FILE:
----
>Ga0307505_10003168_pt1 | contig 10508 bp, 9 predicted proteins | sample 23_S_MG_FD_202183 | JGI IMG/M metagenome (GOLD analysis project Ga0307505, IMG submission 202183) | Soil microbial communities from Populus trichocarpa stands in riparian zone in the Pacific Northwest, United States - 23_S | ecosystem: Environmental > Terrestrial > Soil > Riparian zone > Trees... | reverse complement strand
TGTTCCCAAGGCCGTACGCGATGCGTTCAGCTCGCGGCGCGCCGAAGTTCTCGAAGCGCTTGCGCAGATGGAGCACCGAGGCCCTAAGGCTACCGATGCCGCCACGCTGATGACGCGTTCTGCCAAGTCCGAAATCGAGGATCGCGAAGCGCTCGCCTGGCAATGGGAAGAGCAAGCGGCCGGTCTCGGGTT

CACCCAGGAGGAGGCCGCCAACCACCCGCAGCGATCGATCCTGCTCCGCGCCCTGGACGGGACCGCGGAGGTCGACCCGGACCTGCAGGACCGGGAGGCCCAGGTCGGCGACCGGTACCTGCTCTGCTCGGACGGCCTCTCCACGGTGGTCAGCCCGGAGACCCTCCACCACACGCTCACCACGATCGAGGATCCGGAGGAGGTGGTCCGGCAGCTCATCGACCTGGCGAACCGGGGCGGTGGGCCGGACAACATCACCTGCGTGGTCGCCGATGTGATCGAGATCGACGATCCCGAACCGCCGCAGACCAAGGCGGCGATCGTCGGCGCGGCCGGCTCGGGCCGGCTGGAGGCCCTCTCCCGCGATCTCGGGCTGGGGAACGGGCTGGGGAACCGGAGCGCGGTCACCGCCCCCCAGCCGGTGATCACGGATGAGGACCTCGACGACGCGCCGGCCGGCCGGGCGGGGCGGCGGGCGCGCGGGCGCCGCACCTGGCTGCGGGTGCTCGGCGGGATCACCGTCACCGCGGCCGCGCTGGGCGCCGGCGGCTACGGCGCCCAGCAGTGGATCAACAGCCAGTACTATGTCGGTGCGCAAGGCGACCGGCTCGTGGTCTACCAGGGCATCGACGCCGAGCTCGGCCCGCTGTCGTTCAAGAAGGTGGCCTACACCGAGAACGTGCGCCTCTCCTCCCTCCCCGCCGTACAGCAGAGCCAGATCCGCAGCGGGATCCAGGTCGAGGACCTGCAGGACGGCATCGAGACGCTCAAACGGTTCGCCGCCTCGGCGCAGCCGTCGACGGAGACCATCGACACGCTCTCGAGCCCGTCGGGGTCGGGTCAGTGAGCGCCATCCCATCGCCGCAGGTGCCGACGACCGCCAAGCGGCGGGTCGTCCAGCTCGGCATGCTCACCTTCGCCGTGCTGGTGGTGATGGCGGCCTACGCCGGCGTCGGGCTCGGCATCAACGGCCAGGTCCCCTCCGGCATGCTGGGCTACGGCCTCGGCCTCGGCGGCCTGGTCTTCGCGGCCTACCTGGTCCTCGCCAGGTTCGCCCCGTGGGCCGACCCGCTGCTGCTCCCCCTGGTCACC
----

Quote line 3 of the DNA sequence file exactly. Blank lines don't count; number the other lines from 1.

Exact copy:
CACCCAGGAGGAGGCCGCCAACCACCCGCAGCGATCGATCCTGCTCCGCGCCCTGGACGGGACCGCGGAGGTCGACCCGGACCTGCAGGACCGGGAGGCCCAGGTCGGCGACCGGTACCTGCTCTGCTCGGACGGCCTCTCCACGGTGGTCAGCCCGGAGACCCTCCACCACACGCTCACCACGATCGAGGATCCGGAGGAGGTGGTCCGGCAGCTCATCGACCTGGCGAACCGGGGCGGTGGGCCGGACAACATCACCTGCGTGGTCGCCGATGTGATCGAGATCGACGATCCCGAACCGCCGCAGACCAAGGCGGCGATCGTCGGCGCGGCCGGCTCGGGCCGGCTGGAGGCCCTCTCCCGCGATCTCGGGCTGGGGAACGGGCTGGGGAACCGGAGCGCGGTCACCGCCCCCCAGCCGGTGATCACGGATGAGGACCTCGACGACGCGCCGGCCGGCCGGGCGGGGCGGCGGGCGCGCGGGCGCCGCACCTGGCTGCGGGTGCTCGGCGGGATCACCGTCACCGCGGCCGCGCTGGGCGCCGGCGGCTACGGCGCCCAGCAGTGGATCAACAGCCAGTACTATGTCGGTGCGCAAGGCGACCGGCTCGTGGTCTACCAGGGCATCGACGCCGAGCTCGGCCCGCTGTCGTTCAAGAAGGTGGCCTACACCGAGAACGTGCGCCTCTCCTCCCTCCCCGCCGTACAGCAGAGCCAGATCCGCAGCGGGATCCAGGTCGAGGACCTGCAGGACGGCATCGAGACGCTCAAACGGTTCGCCGCCTCGGCGCAGCCGTCGACGGAGACCATCGACACGCTCTCGAGCCCGTCGGGGTCGGGTCAGTGAGCGCCATCCCATCGCCGCAGGTGCCGACGACCGCCAAGCGGCGGGTCGTCCAGCTCGGCATGCTCACCTTCGCCGTGCTGGTGGTGATGGCGGCCTACGCCGGCGTCGGGCTCGGCATCAACGGCCAGGTCCCCTCCGGCATGCTGGGCTACGGCCTCGGCCTCGGCGGCCTGGTCTTCGCGGCCTACCTGGTCCTCGCCAGGTTCGCCCCGTGGGCCGACCCGCTGCTGCTCCCCCTGGTCACC